About this project
In 2010, our group (Lunar Robotics) entered the Google XPrize competition. The goal of the competition is to land a small robot on the moon. During the research and preparation for the contest, we made two discoveries that could have a huge potential impact on the future of unmanned space travel.
Our team consists of five engineers - two software engineers, two mechanical engineers, and one rocket engineer (aka, the Rocket Scientist). We each have over ten years experience in our respective fields (some of use have over 20 years).
We have made a few successful launches, in 2010 and earlier in 2011. When we entered the competition, we had a financial backer. Unfortunately, the economy has changed for our backer. We have withdrawn from the competition due to lack of funding.
However, we believe our two discoveries are worthy of pursuit, and could mean that anyone can build their own moon rocket, in their own backyard, for $5,000 or less.
What did we discover? When a rocket is launched from the ground, the rocket must not only fight gravity, but it most also fight air friction. As the rocket gains in altitude, it has less and less air friction to fight against. A large quantity of a rocket's fuel is spent simply fight air friction.
In the 1950's and 1960's, the US Air Force experimented with, and successfully launched rockets from specially designed high altitude balloons. The USAF eventually closed the project, because as the rockets got larger, the balloons would need to many times larger. One successful launch, had a balloon with a diameter of 250 feet!
We quickly realized that unmanned rockets, especially ones carry small cargo payloads, could still be used today. We tested several launches using off-the-shelf high-altitude weather balloons (capable of achieving heights of 100,000 - 150,000 feet).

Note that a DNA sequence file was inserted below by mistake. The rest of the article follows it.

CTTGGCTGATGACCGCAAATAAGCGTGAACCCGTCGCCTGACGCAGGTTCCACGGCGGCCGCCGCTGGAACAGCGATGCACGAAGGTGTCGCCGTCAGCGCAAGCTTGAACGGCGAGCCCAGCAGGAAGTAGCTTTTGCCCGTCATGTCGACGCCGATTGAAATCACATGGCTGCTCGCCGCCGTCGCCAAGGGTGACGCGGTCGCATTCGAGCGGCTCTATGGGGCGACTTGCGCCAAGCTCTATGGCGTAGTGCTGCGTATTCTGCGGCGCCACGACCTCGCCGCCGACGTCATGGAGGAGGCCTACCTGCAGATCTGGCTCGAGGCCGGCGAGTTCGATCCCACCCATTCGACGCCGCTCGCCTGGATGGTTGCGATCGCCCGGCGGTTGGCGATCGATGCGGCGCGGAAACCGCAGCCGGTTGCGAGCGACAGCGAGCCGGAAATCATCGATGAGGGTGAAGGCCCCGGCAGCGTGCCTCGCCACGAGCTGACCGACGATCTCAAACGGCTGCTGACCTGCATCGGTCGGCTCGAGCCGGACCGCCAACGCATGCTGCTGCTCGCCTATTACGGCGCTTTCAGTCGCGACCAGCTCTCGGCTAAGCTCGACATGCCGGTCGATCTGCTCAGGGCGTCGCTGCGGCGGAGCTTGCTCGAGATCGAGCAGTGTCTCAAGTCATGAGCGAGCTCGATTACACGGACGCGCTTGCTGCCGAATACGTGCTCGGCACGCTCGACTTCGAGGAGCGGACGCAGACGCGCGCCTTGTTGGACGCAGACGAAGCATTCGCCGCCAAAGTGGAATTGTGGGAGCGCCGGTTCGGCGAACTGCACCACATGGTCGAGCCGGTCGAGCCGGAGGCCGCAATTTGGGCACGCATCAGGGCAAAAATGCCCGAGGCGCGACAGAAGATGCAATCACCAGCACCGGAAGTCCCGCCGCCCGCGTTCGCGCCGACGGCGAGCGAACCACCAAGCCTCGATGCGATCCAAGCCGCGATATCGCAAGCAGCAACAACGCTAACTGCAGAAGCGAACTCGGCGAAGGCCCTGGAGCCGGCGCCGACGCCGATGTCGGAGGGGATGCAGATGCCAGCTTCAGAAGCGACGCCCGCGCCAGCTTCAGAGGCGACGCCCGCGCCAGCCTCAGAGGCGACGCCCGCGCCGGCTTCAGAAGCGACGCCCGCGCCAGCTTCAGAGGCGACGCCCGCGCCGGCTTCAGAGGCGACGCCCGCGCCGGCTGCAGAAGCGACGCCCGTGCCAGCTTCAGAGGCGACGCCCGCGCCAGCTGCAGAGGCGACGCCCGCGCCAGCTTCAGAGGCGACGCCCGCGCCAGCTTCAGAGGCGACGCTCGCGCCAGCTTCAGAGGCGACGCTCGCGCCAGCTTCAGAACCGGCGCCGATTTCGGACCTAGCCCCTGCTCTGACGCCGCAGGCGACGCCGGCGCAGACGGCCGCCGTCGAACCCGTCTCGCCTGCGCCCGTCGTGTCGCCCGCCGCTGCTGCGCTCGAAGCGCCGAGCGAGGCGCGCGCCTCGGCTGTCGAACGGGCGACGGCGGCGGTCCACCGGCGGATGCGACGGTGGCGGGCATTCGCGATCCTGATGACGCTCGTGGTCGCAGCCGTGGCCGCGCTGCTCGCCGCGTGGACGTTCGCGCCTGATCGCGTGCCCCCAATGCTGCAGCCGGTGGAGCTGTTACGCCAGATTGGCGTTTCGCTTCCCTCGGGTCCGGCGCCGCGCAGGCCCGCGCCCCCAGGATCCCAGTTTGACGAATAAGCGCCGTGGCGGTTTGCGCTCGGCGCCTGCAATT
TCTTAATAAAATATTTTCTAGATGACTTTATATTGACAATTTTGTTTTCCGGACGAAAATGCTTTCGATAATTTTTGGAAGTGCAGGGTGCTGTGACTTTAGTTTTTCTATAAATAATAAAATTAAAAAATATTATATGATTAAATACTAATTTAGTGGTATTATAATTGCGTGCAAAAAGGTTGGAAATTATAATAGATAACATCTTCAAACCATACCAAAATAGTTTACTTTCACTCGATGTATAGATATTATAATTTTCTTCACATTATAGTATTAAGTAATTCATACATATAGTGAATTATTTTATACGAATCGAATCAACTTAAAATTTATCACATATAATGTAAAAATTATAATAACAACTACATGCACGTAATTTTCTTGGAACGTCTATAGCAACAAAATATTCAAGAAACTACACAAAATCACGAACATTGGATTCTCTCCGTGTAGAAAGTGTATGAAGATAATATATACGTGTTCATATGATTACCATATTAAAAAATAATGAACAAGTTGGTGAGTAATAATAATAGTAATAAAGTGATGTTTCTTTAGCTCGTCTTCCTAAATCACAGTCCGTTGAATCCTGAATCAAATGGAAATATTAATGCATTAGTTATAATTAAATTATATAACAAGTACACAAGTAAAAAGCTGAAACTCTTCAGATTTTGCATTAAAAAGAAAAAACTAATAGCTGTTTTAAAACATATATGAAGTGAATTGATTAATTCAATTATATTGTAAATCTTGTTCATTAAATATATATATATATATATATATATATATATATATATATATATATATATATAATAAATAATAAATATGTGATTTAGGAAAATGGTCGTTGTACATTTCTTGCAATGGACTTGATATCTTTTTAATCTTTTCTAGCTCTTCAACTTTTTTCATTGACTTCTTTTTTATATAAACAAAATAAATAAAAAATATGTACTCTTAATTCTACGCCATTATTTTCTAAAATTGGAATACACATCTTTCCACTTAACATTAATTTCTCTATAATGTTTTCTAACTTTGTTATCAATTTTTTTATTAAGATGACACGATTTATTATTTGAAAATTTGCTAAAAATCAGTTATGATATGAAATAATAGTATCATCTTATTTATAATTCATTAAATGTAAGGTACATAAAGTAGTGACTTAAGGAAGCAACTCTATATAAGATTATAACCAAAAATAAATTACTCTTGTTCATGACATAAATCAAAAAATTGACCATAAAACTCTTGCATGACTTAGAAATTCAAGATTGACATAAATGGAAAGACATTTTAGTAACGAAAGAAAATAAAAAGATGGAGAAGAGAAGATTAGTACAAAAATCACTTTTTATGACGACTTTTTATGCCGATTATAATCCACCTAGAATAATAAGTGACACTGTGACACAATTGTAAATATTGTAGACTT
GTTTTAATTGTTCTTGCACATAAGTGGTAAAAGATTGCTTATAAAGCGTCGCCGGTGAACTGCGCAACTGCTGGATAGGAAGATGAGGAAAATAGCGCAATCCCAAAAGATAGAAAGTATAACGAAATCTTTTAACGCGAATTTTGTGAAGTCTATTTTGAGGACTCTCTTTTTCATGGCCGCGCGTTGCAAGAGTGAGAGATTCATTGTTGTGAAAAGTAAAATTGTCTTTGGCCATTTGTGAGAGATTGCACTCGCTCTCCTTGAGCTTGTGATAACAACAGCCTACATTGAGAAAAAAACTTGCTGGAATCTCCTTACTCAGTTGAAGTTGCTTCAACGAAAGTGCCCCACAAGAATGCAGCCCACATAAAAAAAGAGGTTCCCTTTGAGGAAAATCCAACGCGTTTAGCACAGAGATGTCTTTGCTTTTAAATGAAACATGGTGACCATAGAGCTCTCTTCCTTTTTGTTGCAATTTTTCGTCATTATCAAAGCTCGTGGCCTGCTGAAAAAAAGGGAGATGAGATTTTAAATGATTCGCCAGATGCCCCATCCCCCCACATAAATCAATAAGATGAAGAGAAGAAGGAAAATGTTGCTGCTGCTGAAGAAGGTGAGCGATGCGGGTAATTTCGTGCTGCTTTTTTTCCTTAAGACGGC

Our second discovery was the type of rocket fuel used. The majority of modern rockets use liquid fuel. The advantage of liquid fuel is that it compresses (relatively) easily, and has more energy than an equivalent volume of solid fuel.
The disadvantage of liquid fuel is safety and stability. Most types of liquid rocket fuel must be kept below freezing, require high pressure, and the smallest leak or accident could mean a massive explosion. History is rife with liquid rocket fuel accidents.
In the course of our research, we found an off-the-shelf solid state rocket fuel, which provided its own oxidizer. This is important, because space does not contain oxygen, a necessary ingredient for combustion. This fuel has a constant burn rate, is easy to use and transport, requires no special license to use (below a certain volume), and is safe and stable.
Our Goal - The goal of our project is build a rocket capable of reaching the moon, for $5,000 or less. The main expense (approx 75%) for the rocket is the fuel, so a key component of this project is identifying alternative fuel sources or recombinations of existing sources which result in lower cost.
We will be using the latest technologies to assist us in our project. One goal is to create as many parts as possible using 3D printers, laser cutters, and CNC machines. When at all possible, we will off-the-shelf hardware and software, to make this as easy and cost-effective as possible for you to recreate.
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